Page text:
At the event of the signing of the Association Agreement between the European Union (EU) and Ukraine last 27th of June, the president of Ukraine, Petro Poroschenko, was tightly held by José Manuel Barroso, the president of the European Commission and Herman van Rompuy, the president of the European Council. This is quite characteristic for EU-Ukrainian relations. The EU attempts to get a grip on Ukraine through the European Neighbourhood Policy (ENP), of which the Association Agreement forms an important part.

Geographically, Ukraine is situated between two large political powers: the European Union and the Russian Federation. This has shaped processes of identity formation in this country since the fall of the Iron Curtain in 1991. Ukraine has always been close to Russia, because of its Soviet legacy. This was a reality that the West, including the EU, did not question. Over the last decade, the Ukraine has been growing closer to the European Union and has challenged its Soviet legacy in several ways, for example through the Orange Revolution and the Euromaidan protests.

Russia has devoted considerable effort to bringing parts of the former Soviet Union under its control in the past decade. It has put pressure on politicians, tried to control the gas pipeline to the West, pressured Ukraine to become a member of the Common Economic Space (CES) and annexed the Crimea region. The European Union, on the other hand, has tried to liberalize and democratize Ukraine, through the ENP and the Eastern Partnership initiative (EaP) and provided a framework for the modernization of Ukraine. Although the successfulness of the ENP and the EaP as well as the degree of Europeanization and progress of reforms can all be questioned to some extent, it is clear that the EU is trying to exert power and influence beyond its external border in Ukraine.

The EU is often described as a ‘soft power’ and ‘weak’. Professor Luiza Bialasiewicz states that the way the EU is perceived in terms of ‘weak’, ‘uncertain’ and ‘indeterminate’ is the consequence of highly normative assumptions regarding territoriality and ‘power’ in the international arena. She argues that geographical imaginations like that fundamentally miss the radical transformations taking shape at and beyond Europe’s borders and that they fail to recognize the emergence of the EU as a very new sort of international actor. Taking the nation-state as the central building block of the international system, gives a mistaken understanding of the kind of power the EU is. From within the state centered paradigm, the EU could be perceived as a ‘weak’ state, because it is not doing what nation-states do according to realists. The power of the EU, however, should not be measured in terms of military spending or the global reach of its forces. Rather it should be understood as a ‘transformative’ power, trying to reshape the world in a slow manner instead of invading it. Understood as a nation-state like entity the EU is continuously underestimated when it comes to exerting power. Understood as a transformative power, however, the extent to which the EU exerts power and influence becomes more visible and it then becomes clear it is exerting a great amount of power. The liberal reforms in Ukraine are an example of this.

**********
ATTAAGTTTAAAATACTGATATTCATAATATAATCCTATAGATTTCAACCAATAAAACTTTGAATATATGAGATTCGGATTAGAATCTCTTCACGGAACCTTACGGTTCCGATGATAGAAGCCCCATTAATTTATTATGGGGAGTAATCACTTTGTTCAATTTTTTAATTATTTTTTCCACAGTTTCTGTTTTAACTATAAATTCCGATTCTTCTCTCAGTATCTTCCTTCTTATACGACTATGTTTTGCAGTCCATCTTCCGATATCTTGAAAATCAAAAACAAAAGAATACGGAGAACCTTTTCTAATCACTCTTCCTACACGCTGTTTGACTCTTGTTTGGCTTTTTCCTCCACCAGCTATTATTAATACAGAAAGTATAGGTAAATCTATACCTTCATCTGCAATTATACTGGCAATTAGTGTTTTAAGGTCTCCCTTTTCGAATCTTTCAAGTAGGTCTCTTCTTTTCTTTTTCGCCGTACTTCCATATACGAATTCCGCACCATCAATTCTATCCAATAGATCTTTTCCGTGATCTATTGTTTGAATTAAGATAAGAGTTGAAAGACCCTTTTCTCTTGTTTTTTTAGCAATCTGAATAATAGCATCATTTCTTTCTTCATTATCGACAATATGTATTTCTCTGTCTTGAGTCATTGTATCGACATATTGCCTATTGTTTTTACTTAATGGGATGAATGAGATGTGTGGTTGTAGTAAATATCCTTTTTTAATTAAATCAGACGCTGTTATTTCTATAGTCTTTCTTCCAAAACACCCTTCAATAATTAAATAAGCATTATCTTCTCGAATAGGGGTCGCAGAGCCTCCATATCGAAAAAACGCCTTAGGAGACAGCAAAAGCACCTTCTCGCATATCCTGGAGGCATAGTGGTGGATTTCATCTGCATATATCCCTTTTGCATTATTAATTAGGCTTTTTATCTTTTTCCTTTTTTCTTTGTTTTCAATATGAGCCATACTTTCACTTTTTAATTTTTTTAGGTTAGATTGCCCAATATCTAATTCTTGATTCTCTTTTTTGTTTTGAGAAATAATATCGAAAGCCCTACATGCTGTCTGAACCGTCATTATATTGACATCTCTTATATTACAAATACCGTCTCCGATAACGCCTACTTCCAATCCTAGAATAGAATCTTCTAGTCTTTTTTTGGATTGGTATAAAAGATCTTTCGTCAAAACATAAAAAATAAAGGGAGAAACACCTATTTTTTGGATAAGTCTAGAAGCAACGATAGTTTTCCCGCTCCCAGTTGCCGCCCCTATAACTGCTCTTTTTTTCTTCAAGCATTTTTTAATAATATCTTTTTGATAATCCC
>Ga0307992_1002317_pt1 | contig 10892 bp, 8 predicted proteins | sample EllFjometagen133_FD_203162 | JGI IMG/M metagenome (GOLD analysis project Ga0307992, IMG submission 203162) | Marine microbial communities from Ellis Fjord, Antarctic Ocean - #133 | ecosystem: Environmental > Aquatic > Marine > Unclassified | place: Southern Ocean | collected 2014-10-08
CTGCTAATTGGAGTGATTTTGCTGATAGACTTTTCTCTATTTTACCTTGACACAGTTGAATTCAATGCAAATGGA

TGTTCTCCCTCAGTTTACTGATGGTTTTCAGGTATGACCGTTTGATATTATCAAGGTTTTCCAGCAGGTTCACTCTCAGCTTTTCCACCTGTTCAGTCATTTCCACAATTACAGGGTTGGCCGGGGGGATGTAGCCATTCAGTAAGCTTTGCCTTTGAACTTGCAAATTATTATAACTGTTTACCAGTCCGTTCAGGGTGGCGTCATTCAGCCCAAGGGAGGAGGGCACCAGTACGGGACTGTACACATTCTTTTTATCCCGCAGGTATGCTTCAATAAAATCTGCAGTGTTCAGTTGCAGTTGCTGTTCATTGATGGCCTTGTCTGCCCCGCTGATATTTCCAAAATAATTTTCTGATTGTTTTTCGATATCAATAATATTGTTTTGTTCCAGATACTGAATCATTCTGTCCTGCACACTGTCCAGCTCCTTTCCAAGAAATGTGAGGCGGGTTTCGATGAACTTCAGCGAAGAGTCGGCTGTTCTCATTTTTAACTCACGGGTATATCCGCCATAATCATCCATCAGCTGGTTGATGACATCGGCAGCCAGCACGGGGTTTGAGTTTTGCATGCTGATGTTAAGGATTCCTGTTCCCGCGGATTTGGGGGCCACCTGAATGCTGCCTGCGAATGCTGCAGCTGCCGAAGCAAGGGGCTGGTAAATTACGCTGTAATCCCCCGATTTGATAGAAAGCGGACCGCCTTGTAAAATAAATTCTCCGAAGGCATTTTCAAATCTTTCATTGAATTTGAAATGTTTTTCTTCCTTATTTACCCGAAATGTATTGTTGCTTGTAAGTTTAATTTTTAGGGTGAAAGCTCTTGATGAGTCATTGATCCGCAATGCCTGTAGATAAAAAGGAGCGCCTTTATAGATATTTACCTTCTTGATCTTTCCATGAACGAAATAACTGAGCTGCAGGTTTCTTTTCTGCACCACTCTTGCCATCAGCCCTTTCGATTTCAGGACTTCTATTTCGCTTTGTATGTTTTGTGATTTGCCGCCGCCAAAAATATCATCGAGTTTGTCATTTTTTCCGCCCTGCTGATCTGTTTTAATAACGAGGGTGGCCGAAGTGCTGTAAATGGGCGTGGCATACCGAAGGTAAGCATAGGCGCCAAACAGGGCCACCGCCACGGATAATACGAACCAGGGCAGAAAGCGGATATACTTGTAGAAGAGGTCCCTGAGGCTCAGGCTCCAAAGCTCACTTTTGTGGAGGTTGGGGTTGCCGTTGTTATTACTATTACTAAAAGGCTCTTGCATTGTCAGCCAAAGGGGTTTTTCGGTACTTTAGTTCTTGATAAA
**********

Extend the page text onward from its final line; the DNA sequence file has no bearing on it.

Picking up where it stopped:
José Manuel Barroso, the President of the European Commission, likened the European Union to a “non-imperial empire” – an empire based on incentive instead of force – at a press conference in the European Parliament in Strasbourg in 2007. This is a better description of the EU than ‘superstate’, because the EU has the same characteristics as an empire in terms of borders and is acting as an empire with the ENP, governing beyond its borders. Professor Jan Zielonka has extensively discussed this in his book ´Europe as Empire´. The power gap between the EU as an empire and its neighbors is too big for the ENP to be negotiated on a basis of equality. This has large implications for the understanding of EU-Ukrainian relations. The policies towards this country can be understood as an attempt of the EU to integrate what it perceives as a peripheral area in Europe on a functional level.

Ukraine not only forms the periphery of the EU as an empire, but also of Russia. This means Ukraine is a part of a dividing zone or ‘frontier’ between two empires. An empire by itself may expand outwards until the expansion becomes a challenge to the internal cohesion. When two empires are in competition, they might have the same zones of influence and these may have an overlap, while there is no clear border between these two empires. However, when an empire meets another empire, this may also lead to competition over a border-zone. This is what is happening in Ukraine at the moment. The conflict should not be seen as a stand-alone case, but as part of a larger geopolitical problem that is arising as the consequence of the overlapping spheres of influence of both the EU and Russia. As a clash of modern empires can escalate into a conflict of great proportions, it is important that the EU and Russia realize the full potential of the symptomatic conflict in Ukraine and find a peaceful long-term solution to deal with each other in the international arena.